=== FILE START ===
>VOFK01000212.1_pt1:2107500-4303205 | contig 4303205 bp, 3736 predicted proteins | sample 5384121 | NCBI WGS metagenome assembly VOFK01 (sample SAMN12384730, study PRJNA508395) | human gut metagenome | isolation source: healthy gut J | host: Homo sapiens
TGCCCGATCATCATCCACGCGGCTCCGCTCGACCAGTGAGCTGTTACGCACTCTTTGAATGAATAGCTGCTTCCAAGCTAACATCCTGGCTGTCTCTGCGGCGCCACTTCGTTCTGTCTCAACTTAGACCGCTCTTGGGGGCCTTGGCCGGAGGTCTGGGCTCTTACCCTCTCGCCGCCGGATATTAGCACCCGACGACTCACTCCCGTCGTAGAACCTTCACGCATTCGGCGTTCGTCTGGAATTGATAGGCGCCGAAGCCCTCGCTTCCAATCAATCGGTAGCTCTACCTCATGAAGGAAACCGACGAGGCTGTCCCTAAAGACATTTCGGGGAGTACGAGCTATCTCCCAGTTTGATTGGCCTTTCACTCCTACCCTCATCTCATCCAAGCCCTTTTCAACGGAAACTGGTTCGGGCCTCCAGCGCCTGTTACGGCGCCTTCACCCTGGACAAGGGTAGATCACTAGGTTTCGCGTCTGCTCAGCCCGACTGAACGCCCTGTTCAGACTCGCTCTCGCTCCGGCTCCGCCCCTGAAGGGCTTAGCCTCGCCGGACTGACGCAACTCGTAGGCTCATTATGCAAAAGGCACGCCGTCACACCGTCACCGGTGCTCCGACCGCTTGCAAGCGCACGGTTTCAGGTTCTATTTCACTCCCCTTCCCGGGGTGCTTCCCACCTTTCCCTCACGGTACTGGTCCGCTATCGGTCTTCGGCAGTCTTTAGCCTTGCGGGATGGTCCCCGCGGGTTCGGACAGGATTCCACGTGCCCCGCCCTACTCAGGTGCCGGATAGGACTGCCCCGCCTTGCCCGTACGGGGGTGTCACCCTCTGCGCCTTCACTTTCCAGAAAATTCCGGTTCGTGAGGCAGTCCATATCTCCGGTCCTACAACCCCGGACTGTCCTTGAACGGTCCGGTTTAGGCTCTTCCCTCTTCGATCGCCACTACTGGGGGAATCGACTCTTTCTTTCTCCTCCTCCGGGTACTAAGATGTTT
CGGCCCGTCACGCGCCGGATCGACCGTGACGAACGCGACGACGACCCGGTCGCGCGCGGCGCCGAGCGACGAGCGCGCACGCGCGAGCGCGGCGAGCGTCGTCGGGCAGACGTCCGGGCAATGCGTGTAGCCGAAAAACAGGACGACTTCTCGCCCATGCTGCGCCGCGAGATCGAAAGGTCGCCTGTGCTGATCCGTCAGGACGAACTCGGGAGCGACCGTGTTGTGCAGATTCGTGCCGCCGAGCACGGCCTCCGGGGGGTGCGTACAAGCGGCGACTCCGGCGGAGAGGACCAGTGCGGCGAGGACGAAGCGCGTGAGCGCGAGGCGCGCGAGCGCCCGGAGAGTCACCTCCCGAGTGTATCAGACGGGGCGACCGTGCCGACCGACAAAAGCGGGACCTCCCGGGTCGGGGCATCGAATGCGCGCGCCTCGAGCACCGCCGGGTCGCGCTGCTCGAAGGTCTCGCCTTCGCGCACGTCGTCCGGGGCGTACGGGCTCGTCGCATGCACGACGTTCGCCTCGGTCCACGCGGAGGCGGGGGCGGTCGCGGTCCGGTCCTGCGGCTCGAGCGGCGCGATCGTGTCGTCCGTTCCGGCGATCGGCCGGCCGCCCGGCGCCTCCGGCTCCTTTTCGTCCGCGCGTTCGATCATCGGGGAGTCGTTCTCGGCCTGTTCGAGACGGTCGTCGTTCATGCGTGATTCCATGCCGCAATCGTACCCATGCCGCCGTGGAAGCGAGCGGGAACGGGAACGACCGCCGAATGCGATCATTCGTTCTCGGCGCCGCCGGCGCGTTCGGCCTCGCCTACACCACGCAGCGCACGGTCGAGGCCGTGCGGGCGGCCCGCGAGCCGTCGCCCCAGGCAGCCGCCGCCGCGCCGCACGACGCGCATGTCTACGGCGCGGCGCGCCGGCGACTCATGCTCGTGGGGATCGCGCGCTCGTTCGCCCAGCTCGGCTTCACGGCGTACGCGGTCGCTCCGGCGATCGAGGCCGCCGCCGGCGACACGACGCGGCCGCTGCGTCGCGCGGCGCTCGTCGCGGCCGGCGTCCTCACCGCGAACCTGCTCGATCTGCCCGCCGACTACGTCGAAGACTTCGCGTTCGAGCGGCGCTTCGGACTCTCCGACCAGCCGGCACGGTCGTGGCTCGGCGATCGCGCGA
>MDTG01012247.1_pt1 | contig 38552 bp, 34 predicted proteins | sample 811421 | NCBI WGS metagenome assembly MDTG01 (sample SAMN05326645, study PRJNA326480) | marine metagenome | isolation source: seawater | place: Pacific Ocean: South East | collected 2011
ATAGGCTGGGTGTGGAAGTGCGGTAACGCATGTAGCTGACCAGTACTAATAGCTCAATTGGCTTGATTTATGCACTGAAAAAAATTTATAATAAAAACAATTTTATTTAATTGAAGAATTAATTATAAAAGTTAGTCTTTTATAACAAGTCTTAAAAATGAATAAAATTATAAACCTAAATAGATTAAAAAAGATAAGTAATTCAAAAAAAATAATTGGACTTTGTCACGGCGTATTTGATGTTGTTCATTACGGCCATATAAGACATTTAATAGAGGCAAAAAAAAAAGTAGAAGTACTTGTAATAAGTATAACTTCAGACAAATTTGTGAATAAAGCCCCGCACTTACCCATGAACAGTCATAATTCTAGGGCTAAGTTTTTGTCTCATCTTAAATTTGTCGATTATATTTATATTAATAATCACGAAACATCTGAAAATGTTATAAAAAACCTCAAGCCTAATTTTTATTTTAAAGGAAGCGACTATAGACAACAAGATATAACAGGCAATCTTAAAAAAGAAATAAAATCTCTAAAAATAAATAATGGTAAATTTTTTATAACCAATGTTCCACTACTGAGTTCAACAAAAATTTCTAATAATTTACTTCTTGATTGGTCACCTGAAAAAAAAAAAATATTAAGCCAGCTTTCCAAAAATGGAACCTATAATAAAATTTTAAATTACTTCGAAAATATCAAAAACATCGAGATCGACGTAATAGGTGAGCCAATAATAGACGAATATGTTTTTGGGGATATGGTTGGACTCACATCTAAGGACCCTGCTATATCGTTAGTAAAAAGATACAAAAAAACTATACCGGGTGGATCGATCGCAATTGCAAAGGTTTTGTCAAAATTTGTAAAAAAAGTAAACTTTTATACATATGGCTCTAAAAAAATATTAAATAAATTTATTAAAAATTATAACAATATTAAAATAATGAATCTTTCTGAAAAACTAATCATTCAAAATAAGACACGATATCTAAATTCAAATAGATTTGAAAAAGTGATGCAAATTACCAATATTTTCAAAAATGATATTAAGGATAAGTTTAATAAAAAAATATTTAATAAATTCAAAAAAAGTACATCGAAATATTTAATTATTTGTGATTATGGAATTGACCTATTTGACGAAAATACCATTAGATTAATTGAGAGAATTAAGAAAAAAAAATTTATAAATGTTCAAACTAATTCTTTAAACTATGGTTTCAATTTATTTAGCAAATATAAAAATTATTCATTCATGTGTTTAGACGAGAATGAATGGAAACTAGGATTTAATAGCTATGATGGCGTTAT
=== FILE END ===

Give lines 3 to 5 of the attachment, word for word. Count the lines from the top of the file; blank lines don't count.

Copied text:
CGGCCCGTCACGCGCCGGATCGACCGTGACGAACGCGACGACGACCCGGTCGCGCGCGGCGCCGAGCGACGAGCGCGCACGCGCGAGCGCGGCGAGCGTCGTCGGGCAGACGTCCGGGCAATGCGTGTAGCCGAAAAACAGGACGACTTCTCGCCCATGCTGCGCCGCGAGATCGAAAGGTCGCCTGTGCTGATCCGTCAGGACGAACTCGGGAGCGACCGTGTTGTGCAGATTCGTGCCGCCGAGCACGGCCTCCGGGGGGTGCGTACAAGCGGCGACTCCGGCGGAGAGGACCAGTGCGGCGAGGACGAAGCGCGTGAGCGCGAGGCGCGCGAGCGCCCGGAGAGTCACCTCCCGAGTGTATCAGACGGGGCGACCGTGCCGACCGACAAAAGCGGGACCTCCCGGGTCGGGGCATCGAATGCGCGCGCCTCGAGCACCGCCGGGTCGCGCTGCTCGAAGGTCTCGCCTTCGCGCACGTCGTCCGGGGCGTACGGGCTCGTCGCATGCACGACGTTCGCCTCGGTCCACGCGGAGGCGGGGGCGGTCGCGGTCCGGTCCTGCGGCTCGAGCGGCGCGATCGTGTCGTCCGTTCCGGCGATCGGCCGGCCGCCCGGCGCCTCCGGCTCCTTTTCGTCCGCGCGTTCGATCATCGGGGAGTCGTTCTCGGCCTGTTCGAGACGGTCGTCGTTCATGCGTGATTCCATGCCGCAATCGTACCCATGCCGCCGTGGAAGCGAGCGGGAACGGGAACGACCGCCGAATGCGATCATTCGTTCTCGGCGCCGCCGGCGCGTTCGGCCTCGCCTACACCACGCAGCGCACGGTCGAGGCCGTGCGGGCGGCCCGCGAGCCGTCGCCCCAGGCAGCCGCCGCCGCGCCGCACGACGCGCATGTCTACGGCGCGGCGCGCCGGCGACTCATGCTCGTGGGGATCGCGCGCTCGTTCGCCCAGCTCGGCTTCACGGCGTACGCGGTCGCTCCGGCGATCGAGGCCGCCGCCGGCGACACGACGCGGCCGCTGCGTCGCGCGGCGCTCGTCGCGGCCGGCGTCCTCACCGCGAACCTGCTCGATCTGCCCGCCGACTACGTCGAAGACTTCGCGTTCGAGCGGCGCTTCGGACTCTCCGACCAGCCGGCACGGTCGTGGCTCGGCGATCGCGCGA
>MDTG01012247.1_pt1 | contig 38552 bp, 34 predicted proteins | sample 811421 | NCBI WGS metagenome assembly MDTG01 (sample SAMN05326645, study PRJNA326480) | marine metagenome | isolation source: seawater | place: Pacific Ocean: South East | collected 2011
ATAGGCTGGGTGTGGAAGTGCGGTAACGCATGTAGCTGACCAGTACTAATAGCTCAATTGGCTTGATTTATGCACTGAAAAAAATTTATAATAAAAACAATTTTATTTAATTGAAGAATTAATTATAAAAGTTAGTCTTTTATAACAAGTCTTAAAAATGAATAAAATTATAAACCTAAATAGATTAAAAAAGATAAGTAATTCAAAAAAAATAATTGGACTTTGTCACGGCGTATTTGATGTTGTTCATTACGGCCATATAAGACATTTAATAGAGGCAAAAAAAAAAGTAGAAGTACTTGTAATAAGTATAACTTCAGACAAATTTGTGAATAAAGCCCCGCACTTACCCATGAACAGTCATAATTCTAGGGCTAAGTTTTTGTCTCATCTTAAATTTGTCGATTATATTTATATTAATAATCACGAAACATCTGAAAATGTTATAAAAAACCTCAAGCCTAATTTTTATTTTAAAGGAAGCGACTATAGACAACAAGATATAACAGGCAATCTTAAAAAAGAAATAAAATCTCTAAAAATAAATAATGGTAAATTTTTTATAACCAATGTTCCACTACTGAGTTCAACAAAAATTTCTAATAATTTACTTCTTGATTGGTCACCTGAAAAAAAAAAAATATTAAGCCAGCTTTCCAAAAATGGAACCTATAATAAAATTTTAAATTACTTCGAAAATATCAAAAACATCGAGATCGACGTAATAGGTGAGCCAATAATAGACGAATATGTTTTTGGGGATATGGTTGGACTCACATCTAAGGACCCTGCTATATCGTTAGTAAAAAGATACAAAAAAACTATACCGGGTGGATCGATCGCAATTGCAAAGGTTTTGTCAAAATTTGTAAAAAAAGTAAACTTTTATACATATGGCTCTAAAAAAATATTAAATAAATTTATTAAAAATTATAACAATATTAAAATAATGAATCTTTCTGAAAAACTAATCATTCAAAATAAGACACGATATCTAAATTCAAATAGATTTGAAAAAGTGATGCAAATTACCAATATTTTCAAAAATGATATTAAGGATAAGTTTAATAAAAAAATATTTAATAAATTCAAAAAAAGTACATCGAAATATTTAATTATTTGTGATTATGGAATTGACCTATTTGACGAAAATACCATTAGATTAATTGAGAGAATTAAGAAAAAAAAATTTATAAATGTTCAAACTAATTCTTTAAACTATGGTTTCAATTTATTTAGCAAATATAAAAATTATTCATTCATGTGTTTAGACGAGAATGAATGGAAACTAGGATTTAATAGCTATGATGGCGTTAT